The conception of the formal political border continues to dominate the discussion of boundaries. In particular the way that international space is depicted on the political map – as a patchwork of flat, uniform spaces delineated by sharp black lines – largely determines more routine understandings of boundary locations and functions. Despite the common acceptance of this imagery, in practice boundaries are complex, fragmentary and far less clear-cut.
Although states continue rigorously to police international borders for reasons of security, taxation, immigration, trade and so on, these borders only represent a small proportion of the boundaries encountered, crossed and negotiated in everyday life. Moreover the various processes associated with globalization, far from eliminating boundaries as some of its earlier theorists anticipated, have ushered in both a proliferation and a transformation of boundaries of all kinds.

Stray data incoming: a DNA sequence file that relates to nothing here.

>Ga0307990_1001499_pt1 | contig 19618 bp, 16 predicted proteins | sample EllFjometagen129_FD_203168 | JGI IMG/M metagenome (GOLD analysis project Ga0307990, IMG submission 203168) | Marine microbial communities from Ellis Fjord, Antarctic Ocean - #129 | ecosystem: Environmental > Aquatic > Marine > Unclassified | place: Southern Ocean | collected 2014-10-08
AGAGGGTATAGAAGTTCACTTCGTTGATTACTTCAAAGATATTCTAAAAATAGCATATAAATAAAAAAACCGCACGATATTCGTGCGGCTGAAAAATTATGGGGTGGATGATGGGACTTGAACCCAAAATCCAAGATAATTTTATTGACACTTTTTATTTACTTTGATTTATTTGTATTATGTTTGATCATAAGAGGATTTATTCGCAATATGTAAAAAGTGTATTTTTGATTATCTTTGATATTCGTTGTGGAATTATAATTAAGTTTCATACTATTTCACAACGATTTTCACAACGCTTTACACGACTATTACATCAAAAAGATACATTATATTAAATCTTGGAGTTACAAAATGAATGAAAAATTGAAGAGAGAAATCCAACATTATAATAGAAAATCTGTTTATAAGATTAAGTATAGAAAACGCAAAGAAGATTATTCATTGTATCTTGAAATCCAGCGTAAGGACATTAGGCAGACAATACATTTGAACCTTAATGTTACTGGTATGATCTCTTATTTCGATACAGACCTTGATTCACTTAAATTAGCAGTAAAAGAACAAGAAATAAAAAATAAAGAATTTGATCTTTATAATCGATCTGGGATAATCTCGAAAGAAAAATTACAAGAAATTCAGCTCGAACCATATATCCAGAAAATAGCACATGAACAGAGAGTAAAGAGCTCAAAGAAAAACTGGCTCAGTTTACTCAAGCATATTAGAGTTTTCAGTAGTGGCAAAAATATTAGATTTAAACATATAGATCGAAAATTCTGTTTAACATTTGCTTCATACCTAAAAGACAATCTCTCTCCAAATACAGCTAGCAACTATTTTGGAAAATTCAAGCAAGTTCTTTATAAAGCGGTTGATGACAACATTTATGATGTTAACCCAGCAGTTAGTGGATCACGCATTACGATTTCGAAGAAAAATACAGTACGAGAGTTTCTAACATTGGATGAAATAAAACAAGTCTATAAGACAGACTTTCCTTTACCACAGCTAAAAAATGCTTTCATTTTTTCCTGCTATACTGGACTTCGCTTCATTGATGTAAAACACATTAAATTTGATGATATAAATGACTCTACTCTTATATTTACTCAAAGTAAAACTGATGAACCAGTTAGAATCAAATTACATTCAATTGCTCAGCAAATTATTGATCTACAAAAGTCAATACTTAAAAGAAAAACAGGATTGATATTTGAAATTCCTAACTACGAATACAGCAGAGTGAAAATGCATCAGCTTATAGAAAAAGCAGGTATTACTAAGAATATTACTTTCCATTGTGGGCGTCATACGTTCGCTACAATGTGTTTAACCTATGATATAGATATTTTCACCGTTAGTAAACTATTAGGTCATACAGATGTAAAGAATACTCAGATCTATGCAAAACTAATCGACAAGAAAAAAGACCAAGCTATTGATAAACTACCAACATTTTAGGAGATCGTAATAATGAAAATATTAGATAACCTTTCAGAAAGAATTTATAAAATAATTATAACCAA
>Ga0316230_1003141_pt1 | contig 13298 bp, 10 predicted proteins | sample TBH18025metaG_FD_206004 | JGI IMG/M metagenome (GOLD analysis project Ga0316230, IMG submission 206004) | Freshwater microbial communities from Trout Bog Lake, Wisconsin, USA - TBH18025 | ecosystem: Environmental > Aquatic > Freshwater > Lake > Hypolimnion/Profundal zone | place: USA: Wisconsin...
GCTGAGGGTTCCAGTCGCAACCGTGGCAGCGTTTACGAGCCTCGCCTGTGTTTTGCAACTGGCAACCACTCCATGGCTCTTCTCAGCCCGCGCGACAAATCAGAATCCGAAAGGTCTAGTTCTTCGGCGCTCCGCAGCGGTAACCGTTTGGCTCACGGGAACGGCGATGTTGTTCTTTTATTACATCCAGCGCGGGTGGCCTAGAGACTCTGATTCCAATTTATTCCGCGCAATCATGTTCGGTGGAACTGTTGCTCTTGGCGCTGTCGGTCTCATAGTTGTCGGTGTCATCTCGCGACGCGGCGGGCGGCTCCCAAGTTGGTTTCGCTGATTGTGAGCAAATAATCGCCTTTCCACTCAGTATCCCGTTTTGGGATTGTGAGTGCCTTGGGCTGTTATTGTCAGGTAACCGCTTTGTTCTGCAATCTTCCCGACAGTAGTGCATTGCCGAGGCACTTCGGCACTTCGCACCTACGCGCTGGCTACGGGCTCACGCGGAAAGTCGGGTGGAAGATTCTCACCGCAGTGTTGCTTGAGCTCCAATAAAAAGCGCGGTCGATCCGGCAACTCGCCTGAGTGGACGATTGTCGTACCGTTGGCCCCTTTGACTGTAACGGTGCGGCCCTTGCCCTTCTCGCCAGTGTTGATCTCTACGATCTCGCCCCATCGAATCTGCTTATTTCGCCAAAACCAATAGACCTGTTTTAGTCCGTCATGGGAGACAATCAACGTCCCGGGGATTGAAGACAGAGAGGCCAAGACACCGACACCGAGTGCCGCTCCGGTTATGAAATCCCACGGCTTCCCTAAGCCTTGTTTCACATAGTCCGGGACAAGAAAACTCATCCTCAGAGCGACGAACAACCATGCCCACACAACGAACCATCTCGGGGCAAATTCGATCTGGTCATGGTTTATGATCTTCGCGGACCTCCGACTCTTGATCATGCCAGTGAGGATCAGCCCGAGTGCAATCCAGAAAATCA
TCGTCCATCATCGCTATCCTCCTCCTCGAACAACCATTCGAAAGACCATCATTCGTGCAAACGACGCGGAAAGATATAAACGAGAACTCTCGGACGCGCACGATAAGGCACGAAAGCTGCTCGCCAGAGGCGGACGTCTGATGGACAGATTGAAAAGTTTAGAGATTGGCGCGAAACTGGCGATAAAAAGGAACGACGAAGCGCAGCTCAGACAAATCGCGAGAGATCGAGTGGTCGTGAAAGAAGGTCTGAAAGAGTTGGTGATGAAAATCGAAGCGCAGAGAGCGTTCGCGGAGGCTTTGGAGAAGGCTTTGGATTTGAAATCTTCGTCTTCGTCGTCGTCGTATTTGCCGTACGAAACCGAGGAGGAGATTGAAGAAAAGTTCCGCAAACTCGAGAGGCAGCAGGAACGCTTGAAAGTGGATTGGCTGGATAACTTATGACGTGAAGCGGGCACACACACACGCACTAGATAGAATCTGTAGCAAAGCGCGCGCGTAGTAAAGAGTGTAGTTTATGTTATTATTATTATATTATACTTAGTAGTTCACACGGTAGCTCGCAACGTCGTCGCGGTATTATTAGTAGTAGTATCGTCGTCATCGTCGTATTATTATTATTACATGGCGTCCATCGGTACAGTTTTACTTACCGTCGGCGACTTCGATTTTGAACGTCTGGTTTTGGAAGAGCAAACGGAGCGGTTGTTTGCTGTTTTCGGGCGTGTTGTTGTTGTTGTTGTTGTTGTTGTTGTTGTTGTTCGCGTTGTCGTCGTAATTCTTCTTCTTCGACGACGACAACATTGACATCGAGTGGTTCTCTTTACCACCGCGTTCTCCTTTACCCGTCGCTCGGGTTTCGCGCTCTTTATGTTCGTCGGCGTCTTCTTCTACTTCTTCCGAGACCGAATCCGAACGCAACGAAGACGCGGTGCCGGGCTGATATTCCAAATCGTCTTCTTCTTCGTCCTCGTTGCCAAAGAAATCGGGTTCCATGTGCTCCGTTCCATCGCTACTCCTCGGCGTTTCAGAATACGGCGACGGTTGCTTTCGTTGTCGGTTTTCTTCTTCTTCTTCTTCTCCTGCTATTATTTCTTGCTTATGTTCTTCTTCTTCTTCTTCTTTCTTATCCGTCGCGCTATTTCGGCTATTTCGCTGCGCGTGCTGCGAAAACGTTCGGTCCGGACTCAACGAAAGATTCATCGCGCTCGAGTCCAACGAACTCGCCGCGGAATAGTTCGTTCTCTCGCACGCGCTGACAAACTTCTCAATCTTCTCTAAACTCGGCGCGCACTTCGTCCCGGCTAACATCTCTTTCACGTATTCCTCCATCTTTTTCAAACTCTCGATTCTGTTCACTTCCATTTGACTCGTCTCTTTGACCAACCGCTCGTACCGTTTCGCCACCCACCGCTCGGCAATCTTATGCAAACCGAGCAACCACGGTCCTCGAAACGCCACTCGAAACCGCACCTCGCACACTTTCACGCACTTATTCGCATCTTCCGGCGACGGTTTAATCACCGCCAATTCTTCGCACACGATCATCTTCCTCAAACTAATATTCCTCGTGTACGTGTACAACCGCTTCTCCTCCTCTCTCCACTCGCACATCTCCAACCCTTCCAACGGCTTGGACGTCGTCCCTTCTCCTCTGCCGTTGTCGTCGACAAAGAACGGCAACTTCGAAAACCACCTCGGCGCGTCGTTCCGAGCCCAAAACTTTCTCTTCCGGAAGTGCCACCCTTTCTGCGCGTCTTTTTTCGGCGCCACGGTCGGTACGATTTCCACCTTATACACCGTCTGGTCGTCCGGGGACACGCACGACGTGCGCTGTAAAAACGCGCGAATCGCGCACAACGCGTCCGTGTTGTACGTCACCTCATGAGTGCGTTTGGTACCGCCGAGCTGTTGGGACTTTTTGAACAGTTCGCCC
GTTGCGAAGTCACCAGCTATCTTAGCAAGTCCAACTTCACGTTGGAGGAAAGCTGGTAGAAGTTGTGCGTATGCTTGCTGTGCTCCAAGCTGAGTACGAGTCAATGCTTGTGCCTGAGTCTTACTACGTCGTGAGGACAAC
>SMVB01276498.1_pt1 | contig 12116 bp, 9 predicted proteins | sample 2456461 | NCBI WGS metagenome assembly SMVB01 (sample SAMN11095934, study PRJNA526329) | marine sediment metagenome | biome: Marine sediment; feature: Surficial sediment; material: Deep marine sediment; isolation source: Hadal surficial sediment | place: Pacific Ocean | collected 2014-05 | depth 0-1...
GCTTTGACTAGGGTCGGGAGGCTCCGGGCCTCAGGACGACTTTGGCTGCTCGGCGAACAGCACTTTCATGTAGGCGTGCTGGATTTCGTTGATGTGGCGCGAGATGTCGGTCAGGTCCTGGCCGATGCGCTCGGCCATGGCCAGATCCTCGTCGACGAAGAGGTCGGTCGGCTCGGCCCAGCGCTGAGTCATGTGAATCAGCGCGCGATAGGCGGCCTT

This ESRC seminar series addresses these contemporary issues by bringing together academic and practitioner understandings of boundaries to evaluate their impact and wider societal relevance in a rapidly globalizing world. The series consists of five sessions, running from 2009 to 2011 with the following titles:
- Europe Bound? Examining Boundaries and Bordering Processes in the European Union
- Re-imaging Boundaries in Eastern Europe
- Shores in the new international political economy
- Boundaries of the metaverse – the emergence of ‘virtual’ political economies
To register your interest in attending one or more of the seminars please contact one of the seminar organisers listed on the right. Seminar attendance is free of charge and a limited number of funded places are available to cover travel expenses for postgraduate students and early career researchers.